In “Anti-Semite and Jew,” Jean-Paul Sartre wrote, “I refuse to characterize as opinion a doctrine that is aimed directly at particular persons and that seeks to suppress their rights or to exterminate them.”
This was the French philosopher’s answer to the contention that anti-Semitism is merely an “opinion,” when it is more properly understood as a “passion” rooted in a hatred that lies outside of reason. “If the anti-Semite is impervious to reason and to experience, it is not because his conviction is strong,” Sartre observed. “Rather his conviction is strong because he has chosen first of all to be impervious.”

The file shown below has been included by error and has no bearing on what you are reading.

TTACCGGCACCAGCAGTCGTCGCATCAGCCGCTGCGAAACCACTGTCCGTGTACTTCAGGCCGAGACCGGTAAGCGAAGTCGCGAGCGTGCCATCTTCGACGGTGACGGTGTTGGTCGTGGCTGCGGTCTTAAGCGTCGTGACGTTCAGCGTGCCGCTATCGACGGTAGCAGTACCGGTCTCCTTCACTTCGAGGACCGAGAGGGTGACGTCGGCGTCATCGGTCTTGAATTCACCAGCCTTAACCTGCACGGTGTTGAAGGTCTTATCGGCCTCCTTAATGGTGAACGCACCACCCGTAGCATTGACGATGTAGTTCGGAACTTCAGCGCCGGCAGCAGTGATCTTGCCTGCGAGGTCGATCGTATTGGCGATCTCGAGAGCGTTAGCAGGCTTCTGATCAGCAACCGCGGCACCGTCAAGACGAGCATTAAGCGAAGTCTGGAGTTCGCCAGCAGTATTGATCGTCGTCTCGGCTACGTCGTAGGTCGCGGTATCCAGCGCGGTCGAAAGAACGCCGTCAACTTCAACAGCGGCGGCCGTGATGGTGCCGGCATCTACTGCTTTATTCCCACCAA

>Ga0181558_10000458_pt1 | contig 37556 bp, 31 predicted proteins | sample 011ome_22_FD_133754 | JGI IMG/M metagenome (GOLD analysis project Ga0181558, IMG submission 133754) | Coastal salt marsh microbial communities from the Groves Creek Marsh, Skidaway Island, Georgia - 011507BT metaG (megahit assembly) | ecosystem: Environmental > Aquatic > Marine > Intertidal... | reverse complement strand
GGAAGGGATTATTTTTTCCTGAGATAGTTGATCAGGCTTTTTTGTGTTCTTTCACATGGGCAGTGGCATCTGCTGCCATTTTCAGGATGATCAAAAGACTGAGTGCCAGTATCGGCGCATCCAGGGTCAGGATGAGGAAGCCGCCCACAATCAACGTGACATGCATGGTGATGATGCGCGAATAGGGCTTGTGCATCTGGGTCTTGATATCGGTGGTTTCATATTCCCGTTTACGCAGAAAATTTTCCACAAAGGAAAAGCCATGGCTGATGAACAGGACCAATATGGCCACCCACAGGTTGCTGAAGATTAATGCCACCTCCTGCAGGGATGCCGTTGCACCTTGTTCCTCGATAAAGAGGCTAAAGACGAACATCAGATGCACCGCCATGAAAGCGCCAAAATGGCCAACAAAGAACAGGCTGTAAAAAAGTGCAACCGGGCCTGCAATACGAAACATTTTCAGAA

Sartre’s characterization of anti-Semitism as outside “the category of ideas protected to the right of free opinion”—a clear statement that Jew-baiting is the preserve of knaves and fanatics—has more or less prevailed in the Western democracies since his eccentric yet invaluable study was first published in 1944. Perhaps the best evidence of that, today, is the fact that someone described as an anti-Semite almost always objects that this is a personal insult, rather than a provocative observation about the manner in which they interpret the world around them. As to what they call themselves, some of them are “patriots,” “nationalists” or “socialists;” others use terms like “anti-racist.” Most will see at worst no harm, and even some honor, in the descriptor “anti-Zionist.”